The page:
Nonadherence in patients has been a concern of health professionals for a long time as it correlates with an increase in prehospitalization, morbidity, and mortality.46 Poor adherence not only has been shown to adversely affect the patient’s health, but also puts financial strain on the health care system.7,8 As such, measuring adherence is a highly sought-after parameter in the health industry and has been proposed to be used for evaluating the quality of care.9 Furthermore, it has also been used to quantify the medication sales performance in the pharmaceutical industry.

In recent years, administrative claims data have increasingly been utilized to measure adherence as a relatively inexpensive, negligibly invasive, and easy-to-obtain source.10 Numerous studies employing administrative claims data for measuring adherence have been compiled and reviewed in Andrade et al.11 Andrade et al11 report that only a small number of studies use methods such as switching and discontinuation of treatment, while the majority of studies employ the Medication Possession Ratio (MPR) methods or their modifications such as “Proportion of Days Covered”,12 “Continuous, Single Interval Measure of Medication Acquisition”,10 “Medication Refill Adherence”,13 and so on. Usually, the MPR value determines the proportion of days of medication supply within a time interval, although a small number of studies have also focused on the proportion of days without supply within a given time interval.12 However, both methods have been reported to perform equally well.14,15 Numerous MPR calculations have been developed and discussed in the literature.11,1419 However, many of these calculations are identical,15 and only a limited number of MPR approaches have ubiquitously been used in the literature. Despite a wealth of discussions on MPR parameters and attempts to standardize the calculations,14,15 confusion remains regarding terminology, how to appropriately report the values, the impact of filtering such as removing a proportion of the patient cohort, and their interpretation on the MPR. This confusion may be due to the lack of transparency of the MPR and its modifications as it is usually represented as a single and static figure. Moreover, a single figure obstructs a rigorous comparison across different study constraints such as the kind of treatment, type of medication, and patient cohorts; it also conceals itself from being equally useful to health professionals as well as the pharmaceutical industry. Notably, Franklin et al20 describe a method that considers a longitudinal trend utilizing binary indicators of adherence combined with a statistically driven clustering of patient’s medication adherence.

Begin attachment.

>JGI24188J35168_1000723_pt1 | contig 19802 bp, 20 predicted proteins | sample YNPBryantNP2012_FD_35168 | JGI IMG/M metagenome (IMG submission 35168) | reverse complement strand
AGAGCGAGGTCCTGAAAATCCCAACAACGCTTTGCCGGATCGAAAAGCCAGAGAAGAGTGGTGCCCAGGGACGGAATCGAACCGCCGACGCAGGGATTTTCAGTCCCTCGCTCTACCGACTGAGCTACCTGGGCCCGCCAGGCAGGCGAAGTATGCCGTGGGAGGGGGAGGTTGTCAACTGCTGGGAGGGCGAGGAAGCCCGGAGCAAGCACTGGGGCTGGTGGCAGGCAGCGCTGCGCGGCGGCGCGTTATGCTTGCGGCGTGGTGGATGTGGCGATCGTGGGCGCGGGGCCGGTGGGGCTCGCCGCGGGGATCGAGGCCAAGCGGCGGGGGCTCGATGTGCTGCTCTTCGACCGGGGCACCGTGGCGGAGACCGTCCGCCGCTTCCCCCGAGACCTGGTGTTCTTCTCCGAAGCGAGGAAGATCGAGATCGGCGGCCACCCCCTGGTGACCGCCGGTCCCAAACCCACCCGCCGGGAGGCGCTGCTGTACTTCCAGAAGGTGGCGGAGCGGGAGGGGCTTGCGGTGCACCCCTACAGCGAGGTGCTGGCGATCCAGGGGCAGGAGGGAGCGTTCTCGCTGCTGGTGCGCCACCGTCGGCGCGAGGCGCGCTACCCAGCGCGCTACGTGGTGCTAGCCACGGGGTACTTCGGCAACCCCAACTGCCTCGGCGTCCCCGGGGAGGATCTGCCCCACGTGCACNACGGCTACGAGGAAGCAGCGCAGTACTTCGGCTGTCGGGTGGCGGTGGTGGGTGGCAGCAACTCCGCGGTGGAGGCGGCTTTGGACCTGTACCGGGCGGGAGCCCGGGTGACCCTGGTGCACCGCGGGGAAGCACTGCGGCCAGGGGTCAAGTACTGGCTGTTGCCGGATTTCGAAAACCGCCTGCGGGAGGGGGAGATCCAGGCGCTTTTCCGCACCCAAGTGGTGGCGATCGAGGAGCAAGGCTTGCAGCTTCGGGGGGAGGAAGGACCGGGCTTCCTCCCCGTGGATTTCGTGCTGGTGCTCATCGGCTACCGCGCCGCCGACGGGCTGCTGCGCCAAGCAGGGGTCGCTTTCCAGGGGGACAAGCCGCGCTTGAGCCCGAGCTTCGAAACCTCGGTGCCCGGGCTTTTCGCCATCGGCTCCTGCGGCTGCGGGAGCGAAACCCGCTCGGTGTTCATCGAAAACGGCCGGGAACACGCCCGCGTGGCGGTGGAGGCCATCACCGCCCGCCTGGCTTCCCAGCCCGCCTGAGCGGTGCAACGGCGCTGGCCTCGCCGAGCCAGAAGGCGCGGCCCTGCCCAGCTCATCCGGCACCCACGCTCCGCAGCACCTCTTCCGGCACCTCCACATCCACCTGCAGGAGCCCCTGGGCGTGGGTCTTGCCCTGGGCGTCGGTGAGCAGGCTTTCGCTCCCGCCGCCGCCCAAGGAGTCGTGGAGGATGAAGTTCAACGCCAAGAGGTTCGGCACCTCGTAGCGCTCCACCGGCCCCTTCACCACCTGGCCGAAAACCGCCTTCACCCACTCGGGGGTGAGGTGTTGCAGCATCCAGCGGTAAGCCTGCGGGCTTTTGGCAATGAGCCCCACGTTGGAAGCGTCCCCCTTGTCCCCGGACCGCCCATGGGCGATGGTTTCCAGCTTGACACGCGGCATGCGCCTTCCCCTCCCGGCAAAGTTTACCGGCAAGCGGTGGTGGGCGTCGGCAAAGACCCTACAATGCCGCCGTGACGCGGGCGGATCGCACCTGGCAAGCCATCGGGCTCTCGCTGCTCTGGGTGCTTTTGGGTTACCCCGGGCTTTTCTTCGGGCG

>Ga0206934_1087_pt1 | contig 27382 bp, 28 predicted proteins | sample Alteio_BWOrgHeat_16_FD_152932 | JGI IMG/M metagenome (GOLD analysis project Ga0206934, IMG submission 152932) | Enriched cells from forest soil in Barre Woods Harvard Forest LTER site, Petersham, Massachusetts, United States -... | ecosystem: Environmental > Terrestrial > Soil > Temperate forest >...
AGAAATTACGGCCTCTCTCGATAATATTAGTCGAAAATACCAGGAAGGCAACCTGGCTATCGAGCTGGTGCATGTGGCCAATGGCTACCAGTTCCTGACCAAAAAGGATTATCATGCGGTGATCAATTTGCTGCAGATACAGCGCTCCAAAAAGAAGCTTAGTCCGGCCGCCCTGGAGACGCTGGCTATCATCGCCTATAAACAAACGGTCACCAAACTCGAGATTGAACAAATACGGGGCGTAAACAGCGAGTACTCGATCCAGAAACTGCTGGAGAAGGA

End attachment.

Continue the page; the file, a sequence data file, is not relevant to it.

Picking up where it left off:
Notably, this study will not repeat the exercise of comparing all different equations of the MPR methods and the reader is referred to Karve et al14 and Hess et al15 for insight. Instead, we develop a workflow utilizing two accepted and commonly used calculations, discuss their limitations, impacts of filtering, and finally propose an absolute, ubiquitously useful, and transparent MPR trend as opposed to a static number. Where given standard deviations are reported at a one sigma level, we empirically apply this workflow to a comprehensive administrative claims dataset.